Figure 6. Loss of let-7 promotes cell proliferation of primary granulosa cells harboring a DICER1 hotspot mutation. (A, B) SVOG3e cells expressing D1709N were transfected with either synthetic negative control mimic (neg mimic) or let-7a mimic. Forty-eight hours later, cells were harvested for gene expression analysis (A) or replated for measuring cell proliferation using Incucyte Live Cell Imaging monitor (B). (C, D) SVOG3e cells stably expressing control or let-7 sponge were collected for Western blotting analysis of let-7 target genes (C) or reseeded for determining cell proliferation with Incucyte Live Cell Imaging system (D).

mRNA and protein level (Immunohistochemistry staining, not shown) in the majority of SLCTs. Interestingly, the expression of SOX9 can be significantly upregulated by the D1709N DICER1 hotspot mutation in SVOG3e cells. These data favor a model in which transient activation of SOX9 may be sufficient to initiate Sertoli-like cell differentiation in ovarian pregranulosa cells and sustained high level of SOX9 may be harmful for SLCT development in some cases. Because both SLCTs with and without DICER1 mutation reflect a pseudo-male gonadgenesis in the ovary (i.e., reduced CYP19A1 expression), we speculate that SLCTs without DICER1 mutation may arise from mutations in genes that govern the developmental fate decision of primordial granulosa cells.

Global loss of 5p-drived miRNAs is believed to be the primary driving force for DICER1 hotspot mutation-mediated tumorigenesis in SLCTs and other DICER1 syndrome-associated tumors, which are mostly primitive tumors. In particular, the let-7 family miRNAs, the most abundant miRNA in normal human granulosa cells [24] and SLCTs without DICER1 hotspot mutations (Supplemental Figure S2), are important regulators of cell proliferation and differentiation [29,43]. In agreement with the tumor-suppressive role oflet-7, we demonstrated that inhibition of let-7 promoted granulosa cell proliferation and restored expression of let-7 retarded the growth of SVOG3e-D1709N

cells. Importantly, we also report that the expression of FST was increased by let-7 mimic expression (Figure 6A), suggesting that, in addition to the role in embryonic stem cell differentiation, let-7 may play specific roles in regulating ovarian pregranulosa cell differentiation. However, some issues associated with the immortalized granulosa cell line SVOG3e, such as nondetectable transcript and protein levels of CYP19A1 and inability to express CYP19A1 upon cAMP stimulation (data not shown) in SVOG3e cells, prevented us from testing the relationship between any steroidogenic change or other differentiation phenotypes and DICER1 mutation status or let-7 function. Thus, some better granulosa cell line models [44] or a transgenic animal model that tightly expresses DICER1 hotspot mutation in ovarian granulosa cells will help understand the oncogenic role ofDICER1 hotspot mutations.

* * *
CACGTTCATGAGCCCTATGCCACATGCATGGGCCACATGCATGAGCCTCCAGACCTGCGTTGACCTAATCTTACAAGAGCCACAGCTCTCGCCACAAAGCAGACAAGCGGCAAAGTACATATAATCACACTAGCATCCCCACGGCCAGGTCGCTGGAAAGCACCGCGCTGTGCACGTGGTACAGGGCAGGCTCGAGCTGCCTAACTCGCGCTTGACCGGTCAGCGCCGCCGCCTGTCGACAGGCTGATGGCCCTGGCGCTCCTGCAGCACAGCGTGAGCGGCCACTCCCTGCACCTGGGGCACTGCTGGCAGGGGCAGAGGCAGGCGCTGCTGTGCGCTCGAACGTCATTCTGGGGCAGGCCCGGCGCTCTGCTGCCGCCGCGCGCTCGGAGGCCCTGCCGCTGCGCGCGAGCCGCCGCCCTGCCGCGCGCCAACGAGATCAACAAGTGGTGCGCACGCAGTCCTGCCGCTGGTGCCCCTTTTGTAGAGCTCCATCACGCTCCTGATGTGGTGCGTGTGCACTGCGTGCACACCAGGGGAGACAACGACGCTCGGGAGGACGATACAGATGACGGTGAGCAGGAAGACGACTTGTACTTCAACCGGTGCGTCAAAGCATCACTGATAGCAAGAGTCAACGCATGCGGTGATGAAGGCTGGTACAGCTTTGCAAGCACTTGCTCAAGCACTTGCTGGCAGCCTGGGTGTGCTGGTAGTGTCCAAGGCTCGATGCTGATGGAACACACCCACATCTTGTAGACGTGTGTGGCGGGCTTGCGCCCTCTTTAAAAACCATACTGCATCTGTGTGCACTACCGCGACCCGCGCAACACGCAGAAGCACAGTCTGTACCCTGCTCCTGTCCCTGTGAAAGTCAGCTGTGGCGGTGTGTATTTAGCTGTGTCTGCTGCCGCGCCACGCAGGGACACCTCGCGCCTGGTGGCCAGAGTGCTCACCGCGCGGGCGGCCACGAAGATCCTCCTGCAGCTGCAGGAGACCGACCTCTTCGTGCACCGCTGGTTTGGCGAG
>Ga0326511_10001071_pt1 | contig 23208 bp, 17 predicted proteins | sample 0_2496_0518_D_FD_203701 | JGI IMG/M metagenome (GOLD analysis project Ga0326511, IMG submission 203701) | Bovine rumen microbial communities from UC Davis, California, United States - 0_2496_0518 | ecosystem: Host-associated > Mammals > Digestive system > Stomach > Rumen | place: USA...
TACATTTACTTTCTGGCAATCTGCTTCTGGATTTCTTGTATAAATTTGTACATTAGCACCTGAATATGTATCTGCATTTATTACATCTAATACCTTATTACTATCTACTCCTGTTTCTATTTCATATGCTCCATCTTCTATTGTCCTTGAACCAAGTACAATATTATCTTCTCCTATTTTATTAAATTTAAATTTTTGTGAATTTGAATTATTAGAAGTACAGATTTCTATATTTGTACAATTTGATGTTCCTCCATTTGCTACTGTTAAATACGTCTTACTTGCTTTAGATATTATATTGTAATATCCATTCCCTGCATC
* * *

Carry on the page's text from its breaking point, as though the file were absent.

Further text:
Interestingly, the expression of a subset of 3p-derived miRNAs was significantly upregulated in SLCTs with DICER1 hotspot mutations versus those without DICER1 hotspot mutations (Supplemental Table S7). Some of them, such as miR-125b-1-3p, were shown to be upregulated in the serum of a pleuropulmonary blastoma patient with biallelic DICER1 mutations [45]. Although the mechanisms warrant further study, the interruption of the negative feedback loop between DICER1 and let-7 (and other 5p-derived miRNAs, such as miR-130a [46]) may have stimulated the expression of the mutant DICER1

allele and may thus promote the production of some 3p-miRNAs. Alternatively, 3p-miRNAs normally degraded may be stabilized in the absence of their more stable cognate 5p-miRNA. These 3p-derived miRNAs are predicted to target some mRNAs that were differentially expressed in hotspot and nonhotspot SLCTs (Supplemental Table S7), suggesting that the selective upregulation of certain 3p-miRNAs in SLCTs may also contribute to the tumorigenesis of SLCTs in the ovary.

Taken together, our present study revealed that the selective accumulation of hotspot mutations in the DICER1 RNase IIIb domain in SLCTs causes defective miRNA biogenesis and gene expression changes in key gonad development genes, and potentiate proliferation, which may ultimately rewire differentiation and drive oncogenesis in ovarian gonads.

Acknowledgements

We thank Vancouver Prostate Cancer Centre Laboratory for Advanced Genome Analysis for Illumina Whole-genome DASL gene expression analysis. We thank all members of Huntsman and Morin lab for invaluable technical assistance and discussions. This work was supported by a Canadian Institute of Health Research grant (MOP-130244) and a Terry Fox New Frontiers Program Project Grant (1021). Y.W. was funded through fellowships from Canadian Institute of Health Research and Michael Smith Foundation for Health Research.

Appendix A. Supplementary data